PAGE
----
The National Kaohsiung Centre for the Arts symbolizes the transformation of Kaohsiung, once a major international harbour, into a modern, diverse city with a rich cultural climate. The design is located on a former military terrain, as an integral part of the adjacent subtropical park to have a positive social impact on the residents of Kaohsiung, whose population counts almost 3 million.
The open, protective shape of the local banyan tree becomes a springboard for the design. Their iconic, wide crowns provide shelter against sun and rain and are a perfect expression of Kaohsiung’s humid atmosphere. The building’s expansive sheltered crown becomes the Banyan Plaza, a generous, sheltered, partially enclosed public space. Designed with the subtropical climate in mind, the open structure allows the cooling wind to blow freely through Banyan Plaza.
Between the four formal performance halls, which form the ‘trunks’ that support the undulating roof, a topography rising from ground level to plus five metres becomes part of the park’s landscape. Residents can wander through here day and night, practise Tai Chi or stage street performances along walkways and in informal spaces. An open-air theatre nestles on the roof where the structure curves to the ground, with the surrounding park forming the stage. The seamless flow between interior and exterior creates opportunities for crossovers between formal and informal performances.
The vast, undulating structure is composed of a skin and roof and connects an extensive range of functions. The curved steel structure was built in cooperation between a local and a Dutch shipbuilder. The Centre’s iconic canopy — a billowing plane of architectural fabric akin to a tectonic plate — forms the conceptual foundation of the project. This undulating roof is a marvel of structural engineering, with one side scooped out to form a beautifully landscaped amphitheatre for a plethora of outdoor performances.
7 hectares of landscape, balanced between hard and soft landscaping accommodate event spaces and logistical access while creating a gradient of green towards the neighbouring Weiwuying park.
Inside, curving walls expand and contract like the branches of a banyan tree, creating organic spaces for playing, making, viewing art and taking in performances. The scale of the project is virtually unprecedented, yet the character of each space remains welcoming and accessible to its inhabitants.
Different theatres such as the 1981-seat Concert Hall and 2236-seat Opera House are located in the five cores or ‘legs’ of the building where the structure meets the ground. The cores connect with one another via foyers in the roof and an underground service floor which houses the backstage area of each theatre.
The Concert Hall is shaped like a stepped vineyard with a stage at its centre, with terraces at different floor heights encircle the podium. With seating on all sides of the stage, the audience is in close proximity to the performance itself.
The Opera House is arranged in the form of a horseshoe with three circled balconies. This theatre is suitable for Western opera, with an orchestra of over seventy musicians. The seating is upholstered in a mixture of red and purple fabrics with a pattern of Taiwanese flowers, contrasting with the darker walls.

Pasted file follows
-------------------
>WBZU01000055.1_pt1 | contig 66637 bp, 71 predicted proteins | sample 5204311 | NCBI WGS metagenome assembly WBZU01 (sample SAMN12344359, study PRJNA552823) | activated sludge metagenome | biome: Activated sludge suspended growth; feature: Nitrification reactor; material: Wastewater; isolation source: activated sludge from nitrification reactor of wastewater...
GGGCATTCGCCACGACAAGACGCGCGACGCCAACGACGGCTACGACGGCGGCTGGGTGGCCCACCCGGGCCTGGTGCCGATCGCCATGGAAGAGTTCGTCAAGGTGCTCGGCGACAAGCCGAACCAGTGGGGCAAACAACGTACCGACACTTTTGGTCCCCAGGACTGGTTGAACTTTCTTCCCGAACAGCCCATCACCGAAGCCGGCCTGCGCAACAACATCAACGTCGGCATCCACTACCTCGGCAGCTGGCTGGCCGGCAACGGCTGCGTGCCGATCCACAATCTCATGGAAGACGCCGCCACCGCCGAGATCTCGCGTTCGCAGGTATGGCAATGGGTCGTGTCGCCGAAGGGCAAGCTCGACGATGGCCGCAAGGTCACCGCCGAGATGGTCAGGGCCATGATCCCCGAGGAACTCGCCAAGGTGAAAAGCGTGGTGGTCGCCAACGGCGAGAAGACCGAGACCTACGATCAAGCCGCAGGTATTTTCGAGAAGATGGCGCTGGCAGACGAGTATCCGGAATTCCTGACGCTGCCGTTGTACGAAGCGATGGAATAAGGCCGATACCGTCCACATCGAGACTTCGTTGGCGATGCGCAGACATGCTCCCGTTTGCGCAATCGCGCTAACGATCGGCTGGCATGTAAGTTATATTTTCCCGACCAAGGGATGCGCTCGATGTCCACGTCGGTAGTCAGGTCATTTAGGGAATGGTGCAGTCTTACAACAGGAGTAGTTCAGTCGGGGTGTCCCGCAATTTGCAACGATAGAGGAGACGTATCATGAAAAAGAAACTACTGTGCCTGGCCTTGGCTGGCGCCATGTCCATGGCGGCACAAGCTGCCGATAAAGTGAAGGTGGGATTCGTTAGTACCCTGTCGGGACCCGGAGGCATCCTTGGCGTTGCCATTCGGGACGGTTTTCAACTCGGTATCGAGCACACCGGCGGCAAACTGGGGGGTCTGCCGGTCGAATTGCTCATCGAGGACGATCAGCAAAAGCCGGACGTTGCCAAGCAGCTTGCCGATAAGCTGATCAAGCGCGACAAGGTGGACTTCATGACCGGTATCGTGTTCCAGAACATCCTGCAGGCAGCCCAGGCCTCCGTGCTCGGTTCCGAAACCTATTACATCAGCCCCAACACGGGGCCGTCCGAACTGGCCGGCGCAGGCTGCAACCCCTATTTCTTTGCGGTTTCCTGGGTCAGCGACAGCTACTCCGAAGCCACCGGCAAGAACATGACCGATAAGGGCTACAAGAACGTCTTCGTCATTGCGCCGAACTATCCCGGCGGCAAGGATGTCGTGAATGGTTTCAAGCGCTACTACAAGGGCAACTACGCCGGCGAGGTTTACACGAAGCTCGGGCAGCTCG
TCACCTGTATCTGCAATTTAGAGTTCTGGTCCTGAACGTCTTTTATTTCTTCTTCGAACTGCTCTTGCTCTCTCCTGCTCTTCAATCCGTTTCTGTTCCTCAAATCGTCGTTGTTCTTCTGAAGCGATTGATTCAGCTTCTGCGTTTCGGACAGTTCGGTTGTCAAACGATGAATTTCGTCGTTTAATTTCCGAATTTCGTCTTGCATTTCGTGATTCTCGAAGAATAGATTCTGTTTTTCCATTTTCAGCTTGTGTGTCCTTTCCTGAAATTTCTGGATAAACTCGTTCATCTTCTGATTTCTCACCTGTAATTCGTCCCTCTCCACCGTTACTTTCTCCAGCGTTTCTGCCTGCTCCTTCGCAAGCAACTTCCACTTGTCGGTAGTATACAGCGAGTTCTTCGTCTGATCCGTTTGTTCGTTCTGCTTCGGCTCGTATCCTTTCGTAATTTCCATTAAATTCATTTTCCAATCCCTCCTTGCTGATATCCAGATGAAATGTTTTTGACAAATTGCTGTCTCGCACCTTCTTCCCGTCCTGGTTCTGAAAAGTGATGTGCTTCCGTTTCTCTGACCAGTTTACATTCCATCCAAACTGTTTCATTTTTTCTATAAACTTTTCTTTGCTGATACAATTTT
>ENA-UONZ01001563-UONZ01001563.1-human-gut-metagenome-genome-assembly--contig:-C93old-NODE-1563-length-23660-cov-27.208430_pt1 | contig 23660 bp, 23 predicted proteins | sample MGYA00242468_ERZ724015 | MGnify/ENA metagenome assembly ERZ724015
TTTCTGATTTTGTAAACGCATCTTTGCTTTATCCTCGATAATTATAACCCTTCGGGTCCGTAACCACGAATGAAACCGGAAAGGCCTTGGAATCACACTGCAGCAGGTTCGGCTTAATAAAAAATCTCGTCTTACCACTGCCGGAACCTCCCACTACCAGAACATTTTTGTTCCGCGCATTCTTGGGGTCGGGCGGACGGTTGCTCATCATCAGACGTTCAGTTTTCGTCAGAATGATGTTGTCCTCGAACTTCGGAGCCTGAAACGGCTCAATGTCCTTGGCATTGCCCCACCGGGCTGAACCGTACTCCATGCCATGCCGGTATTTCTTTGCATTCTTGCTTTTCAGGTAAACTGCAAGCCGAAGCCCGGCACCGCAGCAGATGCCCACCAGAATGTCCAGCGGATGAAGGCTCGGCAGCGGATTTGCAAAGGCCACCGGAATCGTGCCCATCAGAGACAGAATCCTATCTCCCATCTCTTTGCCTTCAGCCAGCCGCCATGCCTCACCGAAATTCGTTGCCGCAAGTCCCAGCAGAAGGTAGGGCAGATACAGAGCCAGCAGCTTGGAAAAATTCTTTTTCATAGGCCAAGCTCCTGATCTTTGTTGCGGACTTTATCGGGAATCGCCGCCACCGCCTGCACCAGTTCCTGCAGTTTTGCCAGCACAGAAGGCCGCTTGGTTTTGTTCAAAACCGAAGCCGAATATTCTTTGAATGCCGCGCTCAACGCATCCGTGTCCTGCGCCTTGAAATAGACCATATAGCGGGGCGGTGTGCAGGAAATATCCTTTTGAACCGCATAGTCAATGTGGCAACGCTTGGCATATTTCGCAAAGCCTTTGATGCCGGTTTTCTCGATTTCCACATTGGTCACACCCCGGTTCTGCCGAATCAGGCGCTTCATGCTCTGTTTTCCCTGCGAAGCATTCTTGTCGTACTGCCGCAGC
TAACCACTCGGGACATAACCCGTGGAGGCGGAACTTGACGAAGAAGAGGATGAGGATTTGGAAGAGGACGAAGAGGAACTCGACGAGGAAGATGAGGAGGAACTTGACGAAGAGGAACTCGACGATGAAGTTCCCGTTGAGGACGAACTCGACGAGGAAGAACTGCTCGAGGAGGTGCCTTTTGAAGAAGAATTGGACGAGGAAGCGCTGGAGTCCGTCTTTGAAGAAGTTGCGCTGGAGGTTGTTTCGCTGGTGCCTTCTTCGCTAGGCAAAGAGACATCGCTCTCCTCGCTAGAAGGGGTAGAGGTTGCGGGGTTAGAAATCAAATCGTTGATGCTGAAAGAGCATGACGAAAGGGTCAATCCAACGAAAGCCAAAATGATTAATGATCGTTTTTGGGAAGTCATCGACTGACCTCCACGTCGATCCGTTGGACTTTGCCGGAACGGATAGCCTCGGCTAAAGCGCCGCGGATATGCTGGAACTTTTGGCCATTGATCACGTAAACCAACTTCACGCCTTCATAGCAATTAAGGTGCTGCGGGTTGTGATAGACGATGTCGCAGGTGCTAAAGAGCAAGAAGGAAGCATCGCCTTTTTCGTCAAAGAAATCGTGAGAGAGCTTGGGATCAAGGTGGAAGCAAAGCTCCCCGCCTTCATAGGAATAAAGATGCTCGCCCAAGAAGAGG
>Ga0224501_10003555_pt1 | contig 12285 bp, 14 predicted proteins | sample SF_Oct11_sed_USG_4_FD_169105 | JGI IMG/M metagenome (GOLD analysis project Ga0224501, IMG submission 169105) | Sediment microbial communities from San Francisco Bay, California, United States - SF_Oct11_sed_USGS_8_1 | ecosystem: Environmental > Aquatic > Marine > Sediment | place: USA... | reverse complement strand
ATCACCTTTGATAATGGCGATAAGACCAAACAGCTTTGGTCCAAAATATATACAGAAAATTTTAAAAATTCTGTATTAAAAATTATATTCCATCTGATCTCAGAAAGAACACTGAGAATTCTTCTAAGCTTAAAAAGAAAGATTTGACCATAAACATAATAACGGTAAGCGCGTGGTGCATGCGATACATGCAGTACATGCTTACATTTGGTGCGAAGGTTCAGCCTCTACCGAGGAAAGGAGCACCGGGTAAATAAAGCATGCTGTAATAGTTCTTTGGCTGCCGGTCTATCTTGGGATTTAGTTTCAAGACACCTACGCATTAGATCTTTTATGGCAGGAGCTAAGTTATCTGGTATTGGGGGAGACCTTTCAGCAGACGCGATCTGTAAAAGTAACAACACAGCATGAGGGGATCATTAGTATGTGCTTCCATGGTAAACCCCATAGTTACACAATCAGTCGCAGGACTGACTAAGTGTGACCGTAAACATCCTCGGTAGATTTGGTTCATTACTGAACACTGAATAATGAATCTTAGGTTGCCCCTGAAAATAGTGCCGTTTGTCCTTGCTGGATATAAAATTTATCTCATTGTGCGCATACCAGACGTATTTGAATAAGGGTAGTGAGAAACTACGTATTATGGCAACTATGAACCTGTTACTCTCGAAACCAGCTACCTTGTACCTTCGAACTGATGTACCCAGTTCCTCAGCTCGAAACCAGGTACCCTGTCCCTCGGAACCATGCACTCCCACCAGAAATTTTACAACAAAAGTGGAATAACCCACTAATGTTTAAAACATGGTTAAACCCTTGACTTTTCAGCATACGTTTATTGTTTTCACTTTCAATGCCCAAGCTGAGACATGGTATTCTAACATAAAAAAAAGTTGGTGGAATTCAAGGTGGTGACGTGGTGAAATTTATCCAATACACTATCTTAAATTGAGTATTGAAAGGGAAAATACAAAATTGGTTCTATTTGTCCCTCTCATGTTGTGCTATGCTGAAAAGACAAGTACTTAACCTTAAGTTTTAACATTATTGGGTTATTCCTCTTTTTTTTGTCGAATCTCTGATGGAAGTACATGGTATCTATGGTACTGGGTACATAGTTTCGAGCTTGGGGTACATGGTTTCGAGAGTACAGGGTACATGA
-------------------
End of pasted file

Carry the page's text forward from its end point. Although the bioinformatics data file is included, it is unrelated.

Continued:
The 434-seat Recital Hall has the most intimate atmosphere of the four. With its asymmetrical composition and seating across two levels, it is designed for chamber music and recital performances. The seats in the Recital Hall have the same golden fabric as the Concert Hall and oak lines the walls. The upper part of this hall is enclosed by a circle of sound-absorbing curtains, allowing for the reverberation time within the space to be tuned to specific types of performance.
The Playhouse, with 1210-seats, is designed to host a variety of drama and dance performances. Flexibility is the core element in the design of this multifunctional space. In the Playhouse, the layout is adaptable and can be changed from a typical proscenium stage with the audience in front, to a thrust stage with the audience on three sides.
|Client||Ministry of Culture|
|Architec||Mecanoo architecten, Delft, the Netherlands|
|Local partner||Archasia Design Group, Taiwan, China|
|Partner in charge||Francine Houben|
|Project director||Friso van der Steen|
|Design Team||Aart Fransen, Bohui Li, Ching-Mou Hou, Danny Lai, Frederico Francisco, Jaytee van Veen, Joost Verlaan, Leon van der Velden, Magdalena Stanescu, Nicolo Riva, Rajiv Sewtahal, Reem Saouma, Sander Boer, Sijtze Boonstra, Wan-Jen Lin, Yuli Huang, William Yu, Yun-Ying Chiu.|
|Site supervision||Archasia Design Group, Taiwan, China|
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Mecanoo, officially founded in Delft in 1984, is made up of a highly multidisciplinary staff of creative professionals from 25 countries. The team includes architects, interior designers, urban planners, landscape architects as well as architectural technicians and support staff.
Mecanoo is led by Creative Director/Founding Partner, Francine Houben and Design and Research Director/Partner Dick van Gameren.
Mecanoo has extensive experience designing and realising exceptional buildings which serve client ambitions while creating vibrant end-user spaces. Each project responds to our philosophy of People, Place and Purpose: to the client’s requirements and the user’s needs (People); the physical context, climate and culture (Place); and the current and predicted potential of a building’s function (Purpose).